I am tragically behind in posts, which I am determined to address these next few weeks. To that end, here is another post in the series. For those of you that have some catching up to do, here are the posts thus far:
In that last installment, I spent the evening at ‘t Brugs Beertie, perhaps the best bar in Bruges, with a group of eight Australians. In case you didn’t know:
Australians can drink.
On the positive side, however, the particular group of Australians were not all that fast on the bike (and that is being kind), so there was no real rush getting out on the road the following morning.
Also on my side of the ledger was the fact that I simply had to move the van and the luggage from Bruges to Ghent making a bike ride optional. So when I woke up that morning, making the decision that I was not going to ride was rather easy since the thought of the sound of changing gears on the bike almost made my head explode; to say I was “hurting” would be a gross understatement.
Since I had a little time, I decided to take it a bit easy in the morning and then I would drive the route, stopping for lunch in the nice little town of Eeklo, which is just about half way. The town is also the only place to find that day’s Beer of the Day (every day on the Belgian trip, on the printout that describes the day’s route, there is a beer that is of particular local interest). I am particularly fond of this beer, since I was the one that discovered it and entered it into Beer of the Day lore.
I had absolutely no intention to drink the beer, but the story behind the beer is rather fun, the town is charming, and there is a rather good lunch spot.
I got a bit of a late start out of Bruges (I had to get another waffle in town–I had convinced myself that it was the local cure for a hangover, and while the chocolate swathed waffle was really, really good, my head was still pounding away, mocking me for the previous night’s over-indulgence.
I pulled into Eeklo, parked the monstrosity of a van, and headed to the restaurant. Just before I turned the corner, I heard a noise that resulted in a debilitating pain–it was so bad, that I stopped in my tracks, doubled over, and almost wept.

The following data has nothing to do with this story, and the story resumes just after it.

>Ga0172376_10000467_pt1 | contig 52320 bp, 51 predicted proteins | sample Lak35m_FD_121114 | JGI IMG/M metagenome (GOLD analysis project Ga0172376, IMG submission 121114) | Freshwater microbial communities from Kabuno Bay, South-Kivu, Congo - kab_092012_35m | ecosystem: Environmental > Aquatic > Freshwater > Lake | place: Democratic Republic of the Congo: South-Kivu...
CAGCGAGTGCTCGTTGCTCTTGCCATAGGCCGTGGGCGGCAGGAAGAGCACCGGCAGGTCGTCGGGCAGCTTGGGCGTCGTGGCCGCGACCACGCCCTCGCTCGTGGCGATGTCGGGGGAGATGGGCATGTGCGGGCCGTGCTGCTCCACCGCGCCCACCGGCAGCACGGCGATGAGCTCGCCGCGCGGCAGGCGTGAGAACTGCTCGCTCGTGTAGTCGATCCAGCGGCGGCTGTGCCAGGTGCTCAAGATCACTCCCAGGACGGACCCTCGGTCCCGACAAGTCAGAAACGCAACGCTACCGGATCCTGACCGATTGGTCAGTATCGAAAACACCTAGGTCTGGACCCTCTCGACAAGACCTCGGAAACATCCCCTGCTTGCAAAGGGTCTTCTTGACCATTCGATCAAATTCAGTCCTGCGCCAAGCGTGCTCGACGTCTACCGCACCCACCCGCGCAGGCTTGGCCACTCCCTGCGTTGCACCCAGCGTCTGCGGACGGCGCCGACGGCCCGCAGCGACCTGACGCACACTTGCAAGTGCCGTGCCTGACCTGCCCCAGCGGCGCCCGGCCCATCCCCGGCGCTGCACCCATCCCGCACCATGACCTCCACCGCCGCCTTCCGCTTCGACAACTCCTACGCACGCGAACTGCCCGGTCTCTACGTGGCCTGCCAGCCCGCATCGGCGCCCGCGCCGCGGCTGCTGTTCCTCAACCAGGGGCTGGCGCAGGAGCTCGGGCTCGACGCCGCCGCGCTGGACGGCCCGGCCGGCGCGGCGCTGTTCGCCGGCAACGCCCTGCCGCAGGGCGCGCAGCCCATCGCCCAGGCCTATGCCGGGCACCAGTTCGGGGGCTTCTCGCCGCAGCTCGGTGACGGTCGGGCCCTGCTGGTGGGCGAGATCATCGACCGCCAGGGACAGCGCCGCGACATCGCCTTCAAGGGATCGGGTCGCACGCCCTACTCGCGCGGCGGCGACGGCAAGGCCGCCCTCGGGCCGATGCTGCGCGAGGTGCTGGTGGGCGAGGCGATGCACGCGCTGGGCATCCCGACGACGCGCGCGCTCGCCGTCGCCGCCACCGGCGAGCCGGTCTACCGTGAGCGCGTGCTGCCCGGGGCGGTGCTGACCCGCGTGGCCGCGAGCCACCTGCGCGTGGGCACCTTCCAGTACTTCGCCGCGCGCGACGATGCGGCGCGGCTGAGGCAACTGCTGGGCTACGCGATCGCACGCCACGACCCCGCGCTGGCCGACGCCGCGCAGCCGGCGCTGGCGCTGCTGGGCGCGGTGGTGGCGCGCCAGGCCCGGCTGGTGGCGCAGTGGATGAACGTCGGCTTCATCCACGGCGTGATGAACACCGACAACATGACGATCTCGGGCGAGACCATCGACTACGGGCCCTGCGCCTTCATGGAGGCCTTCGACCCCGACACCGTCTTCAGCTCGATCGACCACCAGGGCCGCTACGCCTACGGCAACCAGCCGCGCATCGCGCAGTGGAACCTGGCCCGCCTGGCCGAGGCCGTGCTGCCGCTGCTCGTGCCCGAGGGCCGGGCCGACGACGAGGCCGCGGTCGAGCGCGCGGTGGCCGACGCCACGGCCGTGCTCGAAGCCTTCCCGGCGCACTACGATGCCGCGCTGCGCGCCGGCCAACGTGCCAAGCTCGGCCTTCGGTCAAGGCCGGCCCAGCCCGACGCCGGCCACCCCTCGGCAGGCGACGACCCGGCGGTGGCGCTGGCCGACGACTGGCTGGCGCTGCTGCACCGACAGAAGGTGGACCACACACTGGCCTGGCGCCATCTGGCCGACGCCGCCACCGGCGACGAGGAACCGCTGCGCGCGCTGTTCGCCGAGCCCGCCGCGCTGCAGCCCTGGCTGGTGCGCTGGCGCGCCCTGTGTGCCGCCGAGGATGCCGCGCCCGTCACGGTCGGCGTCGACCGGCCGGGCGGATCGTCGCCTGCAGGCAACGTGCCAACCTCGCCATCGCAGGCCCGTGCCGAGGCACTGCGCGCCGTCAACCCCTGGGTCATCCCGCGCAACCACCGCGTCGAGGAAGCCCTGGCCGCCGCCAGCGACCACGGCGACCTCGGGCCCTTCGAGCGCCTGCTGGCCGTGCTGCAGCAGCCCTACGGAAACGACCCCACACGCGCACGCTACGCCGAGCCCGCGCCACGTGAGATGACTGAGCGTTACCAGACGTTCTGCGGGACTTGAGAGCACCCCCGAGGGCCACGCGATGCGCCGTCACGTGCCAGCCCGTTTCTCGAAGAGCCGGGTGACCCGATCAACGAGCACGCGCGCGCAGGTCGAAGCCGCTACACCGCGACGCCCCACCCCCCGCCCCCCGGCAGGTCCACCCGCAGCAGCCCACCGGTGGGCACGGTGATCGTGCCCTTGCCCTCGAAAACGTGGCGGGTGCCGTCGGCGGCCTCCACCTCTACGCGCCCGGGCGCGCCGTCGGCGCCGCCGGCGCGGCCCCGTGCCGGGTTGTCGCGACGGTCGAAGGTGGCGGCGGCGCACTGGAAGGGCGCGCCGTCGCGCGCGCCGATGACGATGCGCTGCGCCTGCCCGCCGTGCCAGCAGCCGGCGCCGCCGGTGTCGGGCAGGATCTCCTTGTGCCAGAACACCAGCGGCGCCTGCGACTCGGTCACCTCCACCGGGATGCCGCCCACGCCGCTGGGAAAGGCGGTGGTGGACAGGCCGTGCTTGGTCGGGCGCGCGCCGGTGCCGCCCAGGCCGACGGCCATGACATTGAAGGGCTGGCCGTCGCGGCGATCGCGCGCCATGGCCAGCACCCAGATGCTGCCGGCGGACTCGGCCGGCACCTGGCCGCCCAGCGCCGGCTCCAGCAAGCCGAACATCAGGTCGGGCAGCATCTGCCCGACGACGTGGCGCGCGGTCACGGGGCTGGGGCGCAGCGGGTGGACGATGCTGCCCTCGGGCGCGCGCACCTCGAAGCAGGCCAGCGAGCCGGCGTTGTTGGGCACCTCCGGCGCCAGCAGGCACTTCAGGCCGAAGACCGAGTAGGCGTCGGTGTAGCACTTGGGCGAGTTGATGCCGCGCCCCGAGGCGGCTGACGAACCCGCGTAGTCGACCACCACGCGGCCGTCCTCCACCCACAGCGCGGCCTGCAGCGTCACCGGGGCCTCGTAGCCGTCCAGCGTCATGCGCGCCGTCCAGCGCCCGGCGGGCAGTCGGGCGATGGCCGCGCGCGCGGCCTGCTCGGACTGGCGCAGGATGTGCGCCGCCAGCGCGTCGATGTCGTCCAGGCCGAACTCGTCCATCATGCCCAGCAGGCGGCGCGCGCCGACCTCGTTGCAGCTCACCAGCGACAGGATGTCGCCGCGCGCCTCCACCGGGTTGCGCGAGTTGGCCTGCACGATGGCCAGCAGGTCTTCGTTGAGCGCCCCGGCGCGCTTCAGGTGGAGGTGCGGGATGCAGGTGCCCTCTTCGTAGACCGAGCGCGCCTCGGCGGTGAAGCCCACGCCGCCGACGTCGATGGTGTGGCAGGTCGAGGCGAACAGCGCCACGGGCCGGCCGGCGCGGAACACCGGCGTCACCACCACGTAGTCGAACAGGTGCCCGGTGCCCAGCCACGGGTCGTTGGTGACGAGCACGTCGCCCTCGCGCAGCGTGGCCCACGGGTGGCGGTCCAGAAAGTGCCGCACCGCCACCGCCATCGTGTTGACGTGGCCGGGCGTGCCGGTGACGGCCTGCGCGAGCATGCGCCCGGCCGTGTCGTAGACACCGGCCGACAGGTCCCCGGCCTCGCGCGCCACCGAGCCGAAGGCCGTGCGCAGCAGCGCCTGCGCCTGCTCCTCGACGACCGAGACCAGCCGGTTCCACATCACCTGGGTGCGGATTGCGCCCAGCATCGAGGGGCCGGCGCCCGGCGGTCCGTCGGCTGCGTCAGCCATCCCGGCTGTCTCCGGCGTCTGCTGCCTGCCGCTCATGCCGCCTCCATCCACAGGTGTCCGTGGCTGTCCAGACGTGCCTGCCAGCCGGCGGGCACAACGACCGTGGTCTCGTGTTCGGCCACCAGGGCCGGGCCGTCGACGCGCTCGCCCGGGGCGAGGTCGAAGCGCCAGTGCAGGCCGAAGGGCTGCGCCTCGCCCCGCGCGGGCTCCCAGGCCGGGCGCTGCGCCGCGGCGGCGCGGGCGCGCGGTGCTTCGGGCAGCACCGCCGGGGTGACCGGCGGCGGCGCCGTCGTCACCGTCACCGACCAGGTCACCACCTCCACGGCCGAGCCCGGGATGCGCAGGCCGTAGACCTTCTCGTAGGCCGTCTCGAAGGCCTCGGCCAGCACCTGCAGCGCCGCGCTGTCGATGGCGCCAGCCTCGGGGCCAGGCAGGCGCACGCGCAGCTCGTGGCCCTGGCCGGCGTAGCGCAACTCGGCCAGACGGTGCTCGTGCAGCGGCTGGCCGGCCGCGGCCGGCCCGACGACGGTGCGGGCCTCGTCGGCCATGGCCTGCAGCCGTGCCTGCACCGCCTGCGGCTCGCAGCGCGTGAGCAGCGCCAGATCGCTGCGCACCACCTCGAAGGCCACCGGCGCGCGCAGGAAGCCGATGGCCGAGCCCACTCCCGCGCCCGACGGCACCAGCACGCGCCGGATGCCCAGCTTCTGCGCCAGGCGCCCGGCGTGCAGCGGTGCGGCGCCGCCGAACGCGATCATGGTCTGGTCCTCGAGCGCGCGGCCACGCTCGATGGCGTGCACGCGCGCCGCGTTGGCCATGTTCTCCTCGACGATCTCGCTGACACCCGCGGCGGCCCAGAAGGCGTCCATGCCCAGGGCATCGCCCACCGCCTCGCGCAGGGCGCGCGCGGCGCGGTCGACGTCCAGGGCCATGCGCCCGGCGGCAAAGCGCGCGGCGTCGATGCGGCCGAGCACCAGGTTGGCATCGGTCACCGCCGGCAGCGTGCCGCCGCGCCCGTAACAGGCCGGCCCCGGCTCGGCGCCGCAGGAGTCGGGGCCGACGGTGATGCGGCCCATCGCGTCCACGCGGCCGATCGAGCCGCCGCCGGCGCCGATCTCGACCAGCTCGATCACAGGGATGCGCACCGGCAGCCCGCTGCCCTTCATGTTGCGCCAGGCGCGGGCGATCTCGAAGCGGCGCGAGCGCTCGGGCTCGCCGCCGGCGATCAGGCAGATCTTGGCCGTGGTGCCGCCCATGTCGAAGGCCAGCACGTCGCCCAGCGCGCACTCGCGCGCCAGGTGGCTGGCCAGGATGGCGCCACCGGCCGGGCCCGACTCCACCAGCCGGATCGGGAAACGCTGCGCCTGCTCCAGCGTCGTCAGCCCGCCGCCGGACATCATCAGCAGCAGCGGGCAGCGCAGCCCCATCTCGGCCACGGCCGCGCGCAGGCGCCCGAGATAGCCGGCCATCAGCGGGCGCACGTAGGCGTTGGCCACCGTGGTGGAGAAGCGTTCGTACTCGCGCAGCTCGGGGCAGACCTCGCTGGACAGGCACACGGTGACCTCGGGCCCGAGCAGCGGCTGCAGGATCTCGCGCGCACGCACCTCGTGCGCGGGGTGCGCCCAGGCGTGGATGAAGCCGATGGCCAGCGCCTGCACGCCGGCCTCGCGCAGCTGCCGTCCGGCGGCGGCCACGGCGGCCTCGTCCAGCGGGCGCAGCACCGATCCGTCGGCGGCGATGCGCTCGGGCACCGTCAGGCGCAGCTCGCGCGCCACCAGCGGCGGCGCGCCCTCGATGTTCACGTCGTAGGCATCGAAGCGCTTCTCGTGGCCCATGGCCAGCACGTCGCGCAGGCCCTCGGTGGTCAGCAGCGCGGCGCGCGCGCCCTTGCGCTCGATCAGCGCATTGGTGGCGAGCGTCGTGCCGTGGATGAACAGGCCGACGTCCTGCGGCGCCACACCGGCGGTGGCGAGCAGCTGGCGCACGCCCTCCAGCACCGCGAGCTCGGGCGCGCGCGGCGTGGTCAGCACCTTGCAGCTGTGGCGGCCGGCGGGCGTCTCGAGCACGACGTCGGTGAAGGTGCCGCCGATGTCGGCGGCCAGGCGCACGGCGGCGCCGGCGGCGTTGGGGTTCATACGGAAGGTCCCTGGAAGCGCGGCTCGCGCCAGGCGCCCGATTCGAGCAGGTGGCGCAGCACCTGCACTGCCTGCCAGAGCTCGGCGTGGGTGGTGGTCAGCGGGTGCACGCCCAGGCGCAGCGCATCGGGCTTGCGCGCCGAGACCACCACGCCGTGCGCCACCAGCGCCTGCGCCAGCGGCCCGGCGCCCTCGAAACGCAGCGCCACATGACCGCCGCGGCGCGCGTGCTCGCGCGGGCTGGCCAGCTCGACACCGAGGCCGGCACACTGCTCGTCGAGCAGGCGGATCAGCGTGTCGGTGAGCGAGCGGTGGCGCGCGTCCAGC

I had hoped that I had imagined it and stood back up, but was still frozen in my tracks.
Then I heard it again–it was unmistakable.
An Australian accent.
Followed by a cacophony of laughter.
I was doomed.
Don’t get me wrong: each and every member of the group was fabulous–I really enjoyed spending time with them. I would even really enjoy to have lunch with them, even with my raging hangover. But.
They were going to make me drink the Beer of the Day.
And probably several.
Time to buck up (or find the ability to say “no”).
I went around the corner, and sure enough, there was the entire group, in the middle of lunch, each with a Beer of the Day in front of them (it was easy to tell that they were all drinking a Herbakkersbier [the Beer of the Day] since as with all beers in Belgium, it had its own distinctive glass).
The town of Eeklo is literally centered around the story of the Herbakker. A few years ago, while tossing back a few of the famed local beer in the same restaurant, the waiter and a few patrons filled me in on the fable. Their English was far better than my Flemish, which is only due to the fact that I do not speak a single word of Flemish, but through their broken English and a little French, I think I got the jist of the story:
It seems as though, back in the Middle Ages/Renaissance, when a child in Eeklo was being particularly naughty, he would get a visit from the Herbakker. The Herbakker would then proceed to remove the child’s head and replace it with a cabbage. The Herbakker would then take the child’s head (“herb” in Flemish, apparently) and bake it (“bakker” is baker in Flemish–not much of a stretch there). The duration of the baking depended on how naughty was the child–the worse the little devil was, the longer his head roasted away in the oven. Once the Herbakker had determined that the head was good to go, he would remove the cabbage and replace the head, thus “curing” the child (who would presumably go on and be a responsible citizen–or a permanent drain on society, that part remains unclear).
Yes, that is the story that caused the town to erect a statue of the Herbakker in the middle of the main square.
Herbakkersbier: As for the beer? Even though it is only possible to buy it in and around Eeklo, it is one of my favorites. It is considered a Belgian strong Pale Ale with a slightly orange/caramel color. Fruity on the nose with Granny Smith and pineapple, it is slightly sweet on the palate with a bit of caramel and slight carbonation. It is not until you finish the first one that you realize the punch of a 8.5% beer. Very Good to Outstanding. 88-90 Points.
And the Aussies made me have two.
Off to Ghent….